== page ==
Big Bird's bottom portion is an old round laundry basket turned upside down. I cut a hole in the bottom of the basket. The end result is jagged, hard-plastic. This has never been an issue, because previous wearers of the bird -including Curly- were so tiny that it didn't come close to touching their waistline.
I hugged Curly and suggested that she just wear the Goldilocks apron that I made for her for the dancing competition. I was super relieved that I thought to pack that. She admitted that her friends were looking forward to her wearing Big Bird. I kept reminding her that she had already worn Big Bird anyway. She sobbed, 'I'm sorry that I like your costumes so much!'
This is Curly wearing the costume back in 2nd grade. Reg is Cookie. And the apron - it wasn't quite done. I added iron on letters on the skirt so it says: I 💗 porridge.
That was it. I may not have pulled a recent, costume-centric all-nighter, but I would not have my youngest disappointed on Halloween. The guilt was too much. Too many older siblings had their costume dreams come true. The often over-looked middle child in me couldn't stand by and watch this happen.
I told her we were going to try to squeeze her into it again. This time I forced the laundry basket opening over her rump. Once it was on, it seemed to be OK. The circumference of her waist was smaller than that of her dairy-aire. I reached under and pulled her sweatshirt down to form a buffer between the rough edges of the plastic and her waist. We got the top on with a bit of a struggle. The upside down cereal bowl (I'm revealing all of my secrets here - maybe I should write a post entitled 'How to sew a Big Bird costume without a pattern by only using common household objects) that needs to rest on her head to support the styrofoam cone of Big's neck was hard for her to cram onto her head. There just wasn't space under it for a tall costume wearer.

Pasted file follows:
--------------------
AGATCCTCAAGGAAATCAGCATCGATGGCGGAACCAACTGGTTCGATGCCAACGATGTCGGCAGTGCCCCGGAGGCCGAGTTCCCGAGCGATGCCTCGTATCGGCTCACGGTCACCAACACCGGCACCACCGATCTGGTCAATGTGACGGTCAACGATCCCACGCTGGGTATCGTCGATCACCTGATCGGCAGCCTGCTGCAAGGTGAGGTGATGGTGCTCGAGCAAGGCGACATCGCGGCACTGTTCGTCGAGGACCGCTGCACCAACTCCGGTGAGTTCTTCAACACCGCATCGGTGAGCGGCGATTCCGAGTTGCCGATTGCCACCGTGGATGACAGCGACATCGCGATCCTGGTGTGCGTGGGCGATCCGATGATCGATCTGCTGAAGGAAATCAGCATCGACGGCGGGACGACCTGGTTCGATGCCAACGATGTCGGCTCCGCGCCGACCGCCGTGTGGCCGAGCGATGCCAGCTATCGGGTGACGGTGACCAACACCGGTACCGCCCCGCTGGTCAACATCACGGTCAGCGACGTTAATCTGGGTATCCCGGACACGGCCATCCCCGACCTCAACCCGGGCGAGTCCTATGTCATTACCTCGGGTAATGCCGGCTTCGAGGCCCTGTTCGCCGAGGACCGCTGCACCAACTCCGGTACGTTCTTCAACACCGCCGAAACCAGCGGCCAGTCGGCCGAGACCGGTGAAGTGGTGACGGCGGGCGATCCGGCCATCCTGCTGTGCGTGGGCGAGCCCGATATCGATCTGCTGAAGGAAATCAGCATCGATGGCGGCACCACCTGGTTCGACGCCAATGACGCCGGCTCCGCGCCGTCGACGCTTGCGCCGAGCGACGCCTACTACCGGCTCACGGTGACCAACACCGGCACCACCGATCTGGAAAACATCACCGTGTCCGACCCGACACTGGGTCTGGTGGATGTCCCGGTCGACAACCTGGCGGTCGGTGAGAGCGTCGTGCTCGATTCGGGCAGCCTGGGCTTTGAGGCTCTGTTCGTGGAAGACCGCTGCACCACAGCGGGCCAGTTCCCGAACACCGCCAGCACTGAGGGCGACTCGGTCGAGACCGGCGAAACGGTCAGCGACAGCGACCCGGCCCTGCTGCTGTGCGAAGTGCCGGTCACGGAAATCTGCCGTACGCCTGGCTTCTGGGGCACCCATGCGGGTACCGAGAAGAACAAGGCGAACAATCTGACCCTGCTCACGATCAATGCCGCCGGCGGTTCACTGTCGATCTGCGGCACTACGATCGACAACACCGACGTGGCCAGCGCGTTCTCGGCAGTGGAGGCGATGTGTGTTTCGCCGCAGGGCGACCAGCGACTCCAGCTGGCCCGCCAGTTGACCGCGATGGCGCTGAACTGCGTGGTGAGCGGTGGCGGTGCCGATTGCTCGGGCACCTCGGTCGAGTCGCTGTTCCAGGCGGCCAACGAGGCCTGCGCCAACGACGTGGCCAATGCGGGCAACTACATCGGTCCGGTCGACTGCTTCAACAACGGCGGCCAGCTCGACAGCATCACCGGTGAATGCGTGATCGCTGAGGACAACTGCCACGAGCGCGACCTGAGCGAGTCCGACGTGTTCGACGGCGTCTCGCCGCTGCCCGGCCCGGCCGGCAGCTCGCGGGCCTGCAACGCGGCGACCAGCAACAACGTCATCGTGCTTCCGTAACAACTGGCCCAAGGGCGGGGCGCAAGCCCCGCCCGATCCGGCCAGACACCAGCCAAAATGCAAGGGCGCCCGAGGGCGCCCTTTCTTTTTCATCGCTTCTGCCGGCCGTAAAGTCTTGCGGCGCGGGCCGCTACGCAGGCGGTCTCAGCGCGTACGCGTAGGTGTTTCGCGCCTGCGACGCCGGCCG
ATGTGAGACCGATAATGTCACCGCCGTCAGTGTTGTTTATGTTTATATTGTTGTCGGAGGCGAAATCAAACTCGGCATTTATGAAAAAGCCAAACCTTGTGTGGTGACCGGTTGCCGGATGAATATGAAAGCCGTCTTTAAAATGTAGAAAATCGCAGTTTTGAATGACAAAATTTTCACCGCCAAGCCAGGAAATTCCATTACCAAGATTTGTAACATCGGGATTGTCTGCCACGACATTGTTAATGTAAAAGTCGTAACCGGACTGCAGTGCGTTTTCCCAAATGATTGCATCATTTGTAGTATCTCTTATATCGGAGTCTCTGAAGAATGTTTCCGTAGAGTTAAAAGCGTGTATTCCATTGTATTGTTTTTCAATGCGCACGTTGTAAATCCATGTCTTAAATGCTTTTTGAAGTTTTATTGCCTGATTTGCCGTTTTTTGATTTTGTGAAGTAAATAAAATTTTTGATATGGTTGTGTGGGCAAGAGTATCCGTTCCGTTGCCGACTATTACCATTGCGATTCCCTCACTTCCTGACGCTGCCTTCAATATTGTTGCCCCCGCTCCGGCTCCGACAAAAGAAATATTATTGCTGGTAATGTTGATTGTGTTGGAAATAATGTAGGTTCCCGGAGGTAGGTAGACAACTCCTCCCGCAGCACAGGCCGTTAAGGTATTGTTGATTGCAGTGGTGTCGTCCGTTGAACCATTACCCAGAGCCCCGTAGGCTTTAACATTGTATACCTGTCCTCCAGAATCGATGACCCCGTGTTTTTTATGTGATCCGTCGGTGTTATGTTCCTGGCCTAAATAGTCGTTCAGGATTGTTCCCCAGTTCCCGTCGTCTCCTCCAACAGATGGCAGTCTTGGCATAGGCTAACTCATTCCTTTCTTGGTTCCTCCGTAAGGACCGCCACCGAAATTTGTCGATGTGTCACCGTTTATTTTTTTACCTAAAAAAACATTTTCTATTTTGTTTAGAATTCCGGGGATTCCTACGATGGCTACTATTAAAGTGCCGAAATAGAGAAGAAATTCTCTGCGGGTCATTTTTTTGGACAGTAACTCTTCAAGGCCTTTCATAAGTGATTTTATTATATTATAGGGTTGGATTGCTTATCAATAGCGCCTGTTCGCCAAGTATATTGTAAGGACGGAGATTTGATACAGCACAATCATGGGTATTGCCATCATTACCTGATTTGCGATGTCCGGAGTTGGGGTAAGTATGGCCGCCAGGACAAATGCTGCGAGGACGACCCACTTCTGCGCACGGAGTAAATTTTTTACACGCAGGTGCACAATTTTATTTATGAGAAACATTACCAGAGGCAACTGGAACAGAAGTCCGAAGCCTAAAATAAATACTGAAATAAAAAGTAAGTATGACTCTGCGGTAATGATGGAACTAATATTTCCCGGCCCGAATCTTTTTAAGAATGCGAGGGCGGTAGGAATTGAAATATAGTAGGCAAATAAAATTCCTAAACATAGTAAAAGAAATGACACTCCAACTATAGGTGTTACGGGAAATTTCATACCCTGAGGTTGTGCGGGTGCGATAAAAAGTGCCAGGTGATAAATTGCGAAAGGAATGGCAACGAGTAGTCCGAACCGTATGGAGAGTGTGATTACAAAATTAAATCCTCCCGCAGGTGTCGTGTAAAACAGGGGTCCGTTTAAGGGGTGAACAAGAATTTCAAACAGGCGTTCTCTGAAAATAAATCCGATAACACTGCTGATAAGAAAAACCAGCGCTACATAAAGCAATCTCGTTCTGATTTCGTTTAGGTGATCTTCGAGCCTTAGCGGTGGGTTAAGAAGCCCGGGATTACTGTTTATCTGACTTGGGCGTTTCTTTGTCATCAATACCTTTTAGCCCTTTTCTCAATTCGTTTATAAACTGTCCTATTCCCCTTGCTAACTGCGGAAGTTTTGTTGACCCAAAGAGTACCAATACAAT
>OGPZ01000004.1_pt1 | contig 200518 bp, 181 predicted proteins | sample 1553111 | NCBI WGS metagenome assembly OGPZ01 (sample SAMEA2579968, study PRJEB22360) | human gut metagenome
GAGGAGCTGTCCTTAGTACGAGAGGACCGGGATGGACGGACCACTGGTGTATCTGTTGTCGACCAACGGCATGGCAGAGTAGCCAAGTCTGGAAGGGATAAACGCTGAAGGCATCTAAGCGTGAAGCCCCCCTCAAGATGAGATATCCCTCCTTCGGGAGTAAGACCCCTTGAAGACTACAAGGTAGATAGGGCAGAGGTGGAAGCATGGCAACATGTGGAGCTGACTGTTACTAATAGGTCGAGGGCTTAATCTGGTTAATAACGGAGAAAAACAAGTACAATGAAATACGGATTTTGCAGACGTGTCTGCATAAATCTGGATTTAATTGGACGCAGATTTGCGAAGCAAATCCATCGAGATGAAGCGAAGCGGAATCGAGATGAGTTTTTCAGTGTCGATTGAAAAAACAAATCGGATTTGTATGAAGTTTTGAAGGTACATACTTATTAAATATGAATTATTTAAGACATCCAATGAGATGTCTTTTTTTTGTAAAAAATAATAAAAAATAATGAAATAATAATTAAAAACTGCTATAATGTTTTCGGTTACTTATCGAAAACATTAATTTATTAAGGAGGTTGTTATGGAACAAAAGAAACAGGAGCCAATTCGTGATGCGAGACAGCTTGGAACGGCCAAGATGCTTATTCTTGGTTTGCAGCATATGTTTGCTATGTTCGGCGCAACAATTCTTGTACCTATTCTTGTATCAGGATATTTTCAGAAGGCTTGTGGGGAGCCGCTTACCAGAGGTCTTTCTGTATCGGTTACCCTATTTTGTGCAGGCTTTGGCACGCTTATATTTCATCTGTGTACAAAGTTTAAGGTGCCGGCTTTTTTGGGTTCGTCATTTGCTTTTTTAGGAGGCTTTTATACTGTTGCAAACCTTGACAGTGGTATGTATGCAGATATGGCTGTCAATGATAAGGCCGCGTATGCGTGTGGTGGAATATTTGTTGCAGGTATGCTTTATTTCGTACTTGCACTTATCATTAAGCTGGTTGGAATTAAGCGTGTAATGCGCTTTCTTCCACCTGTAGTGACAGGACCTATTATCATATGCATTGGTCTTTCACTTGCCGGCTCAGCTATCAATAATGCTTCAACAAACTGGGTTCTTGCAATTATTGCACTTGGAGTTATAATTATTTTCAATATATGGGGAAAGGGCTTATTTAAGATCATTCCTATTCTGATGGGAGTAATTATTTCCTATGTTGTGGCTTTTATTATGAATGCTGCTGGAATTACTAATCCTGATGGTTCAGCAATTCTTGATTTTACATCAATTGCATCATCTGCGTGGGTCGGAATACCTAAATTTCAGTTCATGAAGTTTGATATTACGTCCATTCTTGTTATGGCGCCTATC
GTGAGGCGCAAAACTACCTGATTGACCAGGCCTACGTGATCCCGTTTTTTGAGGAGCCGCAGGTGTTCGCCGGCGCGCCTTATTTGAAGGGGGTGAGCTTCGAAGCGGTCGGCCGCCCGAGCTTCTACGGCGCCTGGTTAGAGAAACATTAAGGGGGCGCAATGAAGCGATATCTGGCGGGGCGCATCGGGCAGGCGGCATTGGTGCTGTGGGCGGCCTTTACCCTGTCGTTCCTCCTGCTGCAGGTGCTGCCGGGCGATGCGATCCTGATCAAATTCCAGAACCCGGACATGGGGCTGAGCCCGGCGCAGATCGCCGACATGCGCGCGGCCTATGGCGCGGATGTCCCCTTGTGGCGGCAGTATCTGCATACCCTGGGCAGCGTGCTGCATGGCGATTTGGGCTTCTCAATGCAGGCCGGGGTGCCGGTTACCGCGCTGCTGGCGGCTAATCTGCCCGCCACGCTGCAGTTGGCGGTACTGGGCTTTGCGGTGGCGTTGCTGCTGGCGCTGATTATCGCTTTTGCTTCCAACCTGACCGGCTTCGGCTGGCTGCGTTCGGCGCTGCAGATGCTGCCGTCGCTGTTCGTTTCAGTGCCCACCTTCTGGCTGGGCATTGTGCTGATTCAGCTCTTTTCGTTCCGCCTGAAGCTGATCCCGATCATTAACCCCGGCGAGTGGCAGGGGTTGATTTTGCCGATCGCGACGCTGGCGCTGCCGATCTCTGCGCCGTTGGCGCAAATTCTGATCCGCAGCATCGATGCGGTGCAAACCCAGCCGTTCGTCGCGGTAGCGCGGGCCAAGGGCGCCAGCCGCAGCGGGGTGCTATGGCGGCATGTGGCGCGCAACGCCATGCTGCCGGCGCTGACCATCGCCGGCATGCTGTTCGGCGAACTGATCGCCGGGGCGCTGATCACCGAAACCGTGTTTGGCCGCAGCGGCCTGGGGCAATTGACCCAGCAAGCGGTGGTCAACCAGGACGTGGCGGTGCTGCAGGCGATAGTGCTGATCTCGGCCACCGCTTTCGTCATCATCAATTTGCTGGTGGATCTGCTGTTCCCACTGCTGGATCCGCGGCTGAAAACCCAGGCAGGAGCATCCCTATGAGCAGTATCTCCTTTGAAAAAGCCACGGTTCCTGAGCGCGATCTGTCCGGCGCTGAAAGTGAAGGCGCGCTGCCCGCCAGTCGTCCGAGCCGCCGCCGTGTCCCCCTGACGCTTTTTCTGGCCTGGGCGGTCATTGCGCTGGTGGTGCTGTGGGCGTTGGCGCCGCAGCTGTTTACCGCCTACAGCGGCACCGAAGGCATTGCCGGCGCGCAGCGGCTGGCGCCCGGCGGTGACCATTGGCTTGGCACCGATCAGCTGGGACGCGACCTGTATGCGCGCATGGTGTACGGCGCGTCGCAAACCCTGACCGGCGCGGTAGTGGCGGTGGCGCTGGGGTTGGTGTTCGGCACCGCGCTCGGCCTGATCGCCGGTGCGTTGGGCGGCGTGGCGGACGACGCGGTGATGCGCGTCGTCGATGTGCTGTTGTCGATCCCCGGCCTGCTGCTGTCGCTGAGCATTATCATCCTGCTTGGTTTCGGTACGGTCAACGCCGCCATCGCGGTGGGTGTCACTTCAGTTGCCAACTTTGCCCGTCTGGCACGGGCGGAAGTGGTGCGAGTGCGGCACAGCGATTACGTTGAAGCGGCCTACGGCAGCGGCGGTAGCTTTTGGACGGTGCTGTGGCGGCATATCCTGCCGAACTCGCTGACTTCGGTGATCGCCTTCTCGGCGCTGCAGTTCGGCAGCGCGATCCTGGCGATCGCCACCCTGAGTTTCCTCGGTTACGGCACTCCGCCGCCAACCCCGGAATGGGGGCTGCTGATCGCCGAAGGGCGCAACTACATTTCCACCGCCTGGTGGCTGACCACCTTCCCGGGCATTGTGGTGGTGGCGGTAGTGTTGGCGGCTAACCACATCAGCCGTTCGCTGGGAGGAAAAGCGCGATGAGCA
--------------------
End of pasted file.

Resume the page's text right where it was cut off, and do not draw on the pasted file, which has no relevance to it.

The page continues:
|If you look closely you can tell that she had been crying. She isn't wearing the hands and feet here. Details were added later!|
She was in! She kept muttering, 'It's OK, I'll just be Goldilocks.' What? Was she in pain? This was happening, damn it. Why the long face still? We discussed what her day would be like in the bird getup. I had given up home of getting her to school on time anyway. She wouldn't be able to sit down or go to the bathroom. I promised her that if an emergent bathroom issue arose, she could call me and I could drive over to the school. If need be, she could probably get the costume off without issue. It just might be hard to get it back on. Again, I was willing to drive over. My folks would be around so I wouldn't have to drag the tots.
She started to perk up. I took her into the bathroom and with some interesting maneuvering she was able to pee one last time. I handled the wiping duty. She was going to keep the bottom of the costume on in the great white (my van) and carry the top piece with her.
After school Curly took the bus directly to her friend's house to go trick or treating (leaving Big Bird at her friend's house and dressing as Goldi). She said it was hard to walk down the isle on the bus because the costume wouldn't really fit. She hadn't gone to the bathroom all day.
She admitted to me later that towards the end of the school day she was tooting quite a bit. Her best friend whispered to her, 'I think you need to go to the bathroom, Curly.' Ah, what are friends for, but to impress with your costume and then pollute the air they breathe.
Big Bird will now join the cast of characters that my children have outgrown. They will of course take up real estate in the storage room as they await the perfect sized grandkids.